I Agree With Vice President Mike Pence

Yeah, that’s not a sentence I expected to say or write any time in the next (hopefully only) four years. But then I saw his name trending on Twitter this morning, because of this:

Mike Pence’s ‘Billy Graham Rule’ has Internet yelling sexism

Vice President Mike Pence demanded an apology from The Associated Press after the agency published his wife’s personal email address. Instead, he got a letter expressing “regret.” (Photo: Jenna Watson/IndyStar)

One line from a Washington Post profile of First Lady Karen Pence is garnering reactions from many on social media.

Ashley Parker’s profile of Indiana’s former First Lady cites a 2002 Mike Pence interview with The Hill. In it, the former Indiana congressman and governor said he never ate alone with a woman other than his wife, Karen. Pence also said he wouldn’t attend an event where alcohol would be served without her by his side.

Evangelist Billy Graham followed a similar rule, not traveling, meeting or eating with another woman alone. It is sometimes referred to as “The Billy Graham Rule.” The practice is still common among many evangelicals.

This 15-year-old paraphrase resurfacing has led to many tweets. A simple search of “Mike Pence” shows some of the reactions. Many question Vice President Pence’s self-control and see the practice as sexist.


People are actually criticizing him for this?!? A married person, who also happens to be a public figure, says he goes out of his way to avoid temptation, or even the appearance of impropriety, because he’s married, and that’s…bad?!?

It’s so funny (but not in a good way) to me to see all these folks mocking him saying this shows that he doesn’t trust himself or that he knows that he doesn’t have self-control. But during my lifetime I’ve known a lot of “good” people who have committed adultery, whether it’s cheating in a marriage or just a relationship. I’ve seen interviews with people who’ve cheated. I’ve read the stories from admitted cheaters on Reddit over the past 3 years. And what are the most common defenses I hear?

“I didn’t MEAN to do it.”

“It JUST happened.”

“One thing lead to another. . .”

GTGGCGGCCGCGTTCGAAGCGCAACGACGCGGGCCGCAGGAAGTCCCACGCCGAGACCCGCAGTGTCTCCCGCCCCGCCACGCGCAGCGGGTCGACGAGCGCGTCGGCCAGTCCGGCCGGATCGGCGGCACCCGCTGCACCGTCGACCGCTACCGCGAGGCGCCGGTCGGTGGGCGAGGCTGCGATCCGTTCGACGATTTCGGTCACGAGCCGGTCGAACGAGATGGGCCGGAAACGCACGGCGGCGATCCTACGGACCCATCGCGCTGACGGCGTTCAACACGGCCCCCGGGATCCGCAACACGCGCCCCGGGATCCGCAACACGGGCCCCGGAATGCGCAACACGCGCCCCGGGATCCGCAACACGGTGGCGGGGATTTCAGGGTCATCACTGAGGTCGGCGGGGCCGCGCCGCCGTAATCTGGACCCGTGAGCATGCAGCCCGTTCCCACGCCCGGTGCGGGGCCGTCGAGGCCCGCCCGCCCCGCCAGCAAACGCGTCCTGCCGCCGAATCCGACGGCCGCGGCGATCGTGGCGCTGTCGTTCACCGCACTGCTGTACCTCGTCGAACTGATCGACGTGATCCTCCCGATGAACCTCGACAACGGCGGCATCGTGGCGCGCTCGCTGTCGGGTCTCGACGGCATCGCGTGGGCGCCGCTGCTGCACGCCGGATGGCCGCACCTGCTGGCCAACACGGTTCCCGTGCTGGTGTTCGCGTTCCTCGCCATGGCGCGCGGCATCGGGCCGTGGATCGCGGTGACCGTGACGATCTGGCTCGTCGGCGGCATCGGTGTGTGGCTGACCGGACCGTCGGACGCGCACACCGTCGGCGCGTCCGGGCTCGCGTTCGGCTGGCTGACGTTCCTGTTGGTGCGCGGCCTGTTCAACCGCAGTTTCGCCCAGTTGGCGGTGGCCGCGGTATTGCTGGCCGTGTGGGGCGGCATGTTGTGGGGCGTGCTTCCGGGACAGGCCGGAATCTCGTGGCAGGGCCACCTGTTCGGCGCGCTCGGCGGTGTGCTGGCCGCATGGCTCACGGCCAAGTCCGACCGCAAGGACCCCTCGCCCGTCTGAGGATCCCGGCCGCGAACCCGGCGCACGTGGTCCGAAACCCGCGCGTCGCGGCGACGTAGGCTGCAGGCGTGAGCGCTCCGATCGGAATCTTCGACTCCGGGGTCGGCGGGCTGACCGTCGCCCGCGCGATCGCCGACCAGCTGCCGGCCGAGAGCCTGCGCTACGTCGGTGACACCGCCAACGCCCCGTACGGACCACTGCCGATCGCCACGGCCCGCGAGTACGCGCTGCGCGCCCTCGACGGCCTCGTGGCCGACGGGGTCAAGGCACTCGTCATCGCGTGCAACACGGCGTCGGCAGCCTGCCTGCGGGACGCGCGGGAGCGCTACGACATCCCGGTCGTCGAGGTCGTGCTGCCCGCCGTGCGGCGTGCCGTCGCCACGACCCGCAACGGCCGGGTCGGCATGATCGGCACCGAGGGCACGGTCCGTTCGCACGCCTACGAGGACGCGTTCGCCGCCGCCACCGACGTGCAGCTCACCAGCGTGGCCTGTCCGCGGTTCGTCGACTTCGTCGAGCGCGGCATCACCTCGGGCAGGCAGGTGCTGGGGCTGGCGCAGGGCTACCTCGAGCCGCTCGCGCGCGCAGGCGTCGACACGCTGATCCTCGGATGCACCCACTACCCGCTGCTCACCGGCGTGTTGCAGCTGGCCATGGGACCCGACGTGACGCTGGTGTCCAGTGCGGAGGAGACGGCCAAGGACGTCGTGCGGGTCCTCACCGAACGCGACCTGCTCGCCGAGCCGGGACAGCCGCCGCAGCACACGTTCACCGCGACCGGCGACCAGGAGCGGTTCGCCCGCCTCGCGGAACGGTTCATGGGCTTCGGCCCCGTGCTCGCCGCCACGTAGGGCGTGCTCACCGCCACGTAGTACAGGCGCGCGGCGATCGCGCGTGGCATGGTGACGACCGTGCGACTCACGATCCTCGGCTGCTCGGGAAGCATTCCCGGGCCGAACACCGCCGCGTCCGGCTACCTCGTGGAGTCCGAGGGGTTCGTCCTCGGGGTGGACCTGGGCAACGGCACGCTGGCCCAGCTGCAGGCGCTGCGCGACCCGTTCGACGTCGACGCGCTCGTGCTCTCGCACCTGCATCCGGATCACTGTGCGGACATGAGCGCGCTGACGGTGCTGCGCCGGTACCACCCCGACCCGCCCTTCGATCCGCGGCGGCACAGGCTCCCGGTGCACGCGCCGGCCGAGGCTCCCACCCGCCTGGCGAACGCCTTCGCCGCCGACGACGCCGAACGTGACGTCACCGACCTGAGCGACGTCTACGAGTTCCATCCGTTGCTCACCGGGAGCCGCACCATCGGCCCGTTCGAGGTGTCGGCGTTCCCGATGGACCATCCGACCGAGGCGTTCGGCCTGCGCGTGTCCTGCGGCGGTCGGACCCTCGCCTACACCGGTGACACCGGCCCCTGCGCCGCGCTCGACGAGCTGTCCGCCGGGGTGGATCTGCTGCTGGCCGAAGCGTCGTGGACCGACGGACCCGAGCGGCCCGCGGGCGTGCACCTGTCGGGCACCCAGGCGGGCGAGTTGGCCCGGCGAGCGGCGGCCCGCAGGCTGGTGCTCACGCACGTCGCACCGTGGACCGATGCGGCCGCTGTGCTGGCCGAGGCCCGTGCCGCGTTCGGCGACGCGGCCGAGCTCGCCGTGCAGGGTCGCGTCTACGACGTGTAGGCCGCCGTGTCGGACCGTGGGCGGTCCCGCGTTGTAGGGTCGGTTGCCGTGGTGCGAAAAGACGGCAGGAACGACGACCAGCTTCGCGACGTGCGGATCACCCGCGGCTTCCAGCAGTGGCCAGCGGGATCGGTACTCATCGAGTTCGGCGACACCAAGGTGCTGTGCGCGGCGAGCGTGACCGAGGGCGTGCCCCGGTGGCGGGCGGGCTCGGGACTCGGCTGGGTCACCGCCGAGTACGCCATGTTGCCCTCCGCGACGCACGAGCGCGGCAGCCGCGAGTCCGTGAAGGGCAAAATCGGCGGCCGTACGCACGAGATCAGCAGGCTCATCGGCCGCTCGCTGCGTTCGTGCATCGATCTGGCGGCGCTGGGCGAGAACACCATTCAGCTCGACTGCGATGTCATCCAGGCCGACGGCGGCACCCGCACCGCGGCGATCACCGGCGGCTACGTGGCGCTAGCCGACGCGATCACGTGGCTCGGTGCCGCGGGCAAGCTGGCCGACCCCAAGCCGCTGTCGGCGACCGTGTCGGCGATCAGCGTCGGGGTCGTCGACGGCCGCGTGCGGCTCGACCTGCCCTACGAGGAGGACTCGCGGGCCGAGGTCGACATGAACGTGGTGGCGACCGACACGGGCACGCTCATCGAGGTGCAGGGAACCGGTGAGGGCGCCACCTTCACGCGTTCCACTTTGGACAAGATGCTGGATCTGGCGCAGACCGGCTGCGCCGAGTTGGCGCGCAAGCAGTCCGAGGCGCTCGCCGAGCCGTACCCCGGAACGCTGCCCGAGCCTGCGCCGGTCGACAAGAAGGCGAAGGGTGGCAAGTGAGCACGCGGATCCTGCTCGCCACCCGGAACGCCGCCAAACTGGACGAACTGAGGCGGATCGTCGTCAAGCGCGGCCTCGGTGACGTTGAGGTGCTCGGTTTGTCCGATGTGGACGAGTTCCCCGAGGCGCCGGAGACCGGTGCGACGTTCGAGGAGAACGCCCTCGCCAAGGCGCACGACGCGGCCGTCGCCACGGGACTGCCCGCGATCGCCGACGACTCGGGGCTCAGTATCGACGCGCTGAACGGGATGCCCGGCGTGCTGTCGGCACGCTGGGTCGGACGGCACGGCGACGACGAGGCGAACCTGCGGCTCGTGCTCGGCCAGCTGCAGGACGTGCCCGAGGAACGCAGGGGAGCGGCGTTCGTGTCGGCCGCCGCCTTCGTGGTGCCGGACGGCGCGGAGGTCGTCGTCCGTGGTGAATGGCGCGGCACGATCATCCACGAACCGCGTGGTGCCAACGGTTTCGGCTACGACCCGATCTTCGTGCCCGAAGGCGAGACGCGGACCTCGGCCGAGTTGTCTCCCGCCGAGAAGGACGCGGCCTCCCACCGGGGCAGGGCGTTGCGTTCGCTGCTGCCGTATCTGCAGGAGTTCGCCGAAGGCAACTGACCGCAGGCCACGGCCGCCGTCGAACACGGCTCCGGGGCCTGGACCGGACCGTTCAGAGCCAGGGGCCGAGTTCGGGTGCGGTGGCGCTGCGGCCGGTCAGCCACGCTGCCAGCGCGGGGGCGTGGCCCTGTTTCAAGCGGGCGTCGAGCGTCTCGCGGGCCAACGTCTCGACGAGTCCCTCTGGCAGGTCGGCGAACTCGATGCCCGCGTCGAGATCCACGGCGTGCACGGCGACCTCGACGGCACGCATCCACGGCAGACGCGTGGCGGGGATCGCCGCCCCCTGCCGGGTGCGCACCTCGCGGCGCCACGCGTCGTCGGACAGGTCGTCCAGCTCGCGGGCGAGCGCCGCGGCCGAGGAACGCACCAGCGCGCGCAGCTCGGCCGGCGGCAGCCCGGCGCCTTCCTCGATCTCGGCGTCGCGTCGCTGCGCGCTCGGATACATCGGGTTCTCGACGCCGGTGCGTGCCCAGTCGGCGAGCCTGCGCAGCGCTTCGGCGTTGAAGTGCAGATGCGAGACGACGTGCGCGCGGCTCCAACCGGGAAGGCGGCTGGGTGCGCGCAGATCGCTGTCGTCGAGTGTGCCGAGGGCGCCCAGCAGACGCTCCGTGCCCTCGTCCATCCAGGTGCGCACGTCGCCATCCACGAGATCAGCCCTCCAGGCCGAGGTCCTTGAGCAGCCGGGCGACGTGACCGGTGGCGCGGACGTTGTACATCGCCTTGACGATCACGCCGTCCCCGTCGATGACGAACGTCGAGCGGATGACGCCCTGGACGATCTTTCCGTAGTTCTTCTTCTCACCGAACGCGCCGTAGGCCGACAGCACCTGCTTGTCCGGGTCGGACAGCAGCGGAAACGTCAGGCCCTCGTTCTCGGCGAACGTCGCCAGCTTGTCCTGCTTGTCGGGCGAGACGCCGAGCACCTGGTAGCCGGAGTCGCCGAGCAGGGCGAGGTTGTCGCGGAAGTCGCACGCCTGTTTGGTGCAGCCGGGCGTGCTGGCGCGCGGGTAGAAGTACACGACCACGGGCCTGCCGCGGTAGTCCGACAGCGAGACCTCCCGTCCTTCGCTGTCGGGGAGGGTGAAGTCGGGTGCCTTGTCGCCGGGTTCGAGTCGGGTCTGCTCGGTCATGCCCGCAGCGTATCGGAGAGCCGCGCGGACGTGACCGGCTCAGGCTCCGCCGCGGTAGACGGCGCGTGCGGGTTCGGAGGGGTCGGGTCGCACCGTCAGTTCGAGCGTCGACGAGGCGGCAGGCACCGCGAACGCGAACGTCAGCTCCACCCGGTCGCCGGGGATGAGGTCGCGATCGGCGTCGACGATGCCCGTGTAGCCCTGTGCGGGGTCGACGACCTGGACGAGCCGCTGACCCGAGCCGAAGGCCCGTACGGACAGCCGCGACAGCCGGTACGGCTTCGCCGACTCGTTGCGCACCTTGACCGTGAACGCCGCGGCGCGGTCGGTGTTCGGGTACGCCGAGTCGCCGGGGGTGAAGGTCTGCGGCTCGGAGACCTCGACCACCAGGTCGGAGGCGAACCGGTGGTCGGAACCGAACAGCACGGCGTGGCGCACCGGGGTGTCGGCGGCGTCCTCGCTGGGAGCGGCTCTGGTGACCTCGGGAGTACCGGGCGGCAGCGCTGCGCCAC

Yeah, over and over again, people love to make excuses. Things often start off innocently. Y’know,  you have that nice co-worker of the opposite sex you like to talk to in the office. Maybe you start to flirt a little, it’s harmless, right?

Then you start going to lunch together a couple of days a week.

Then it’s every day of the week.

Then you start going out for drinks after work too.

And you’ve exchanged numbers, so you’re texting each other on the weekends. And the next thing you know…

And people act like they aren’t at fault because this wasn’t their original intention. But that’s the point of this practice that Pence is talking about. It’s about watching your behavior so that you don’t even put yourself in situations where “something” could possibly happen. Don’t wait until you get “caught up in the moment”, just avoid it altogether.

This doesn’t sound like a problem to me, nor like something so outlandish. I don’t think he’s arguing that everyone has to follow this rule. Sometimes it’s not always possible. Heck, I’ve had business lunches alone with women who were married or in relationships. That’s not wrong, but I do think that watching your behavior and considering how things could look is a practical thing, and is good advice.

Then again, I’m also the guy who gets accused of playing “respectability politics” whenever I talk about personal responsibility, so I guess I shouldn’t be surprised by this reaction. But I do think that it’s a sad commentary on our society when the story of a politician going out of his way to remain faithful to his wife is a controversy.

Now, in other Mike Pence news today…

Pence casts tie-breaking vote to let states block funds for family planning

THAT I vehemently disagree with him about! And that’s the story that should be trending!


  1. Although I can’t stand the uptight azzhole for being a homophobic pig, I don’t see anything wrong with this. When you are a public figure, people can easily start lying about the nature of your relationship and can make false allegations.


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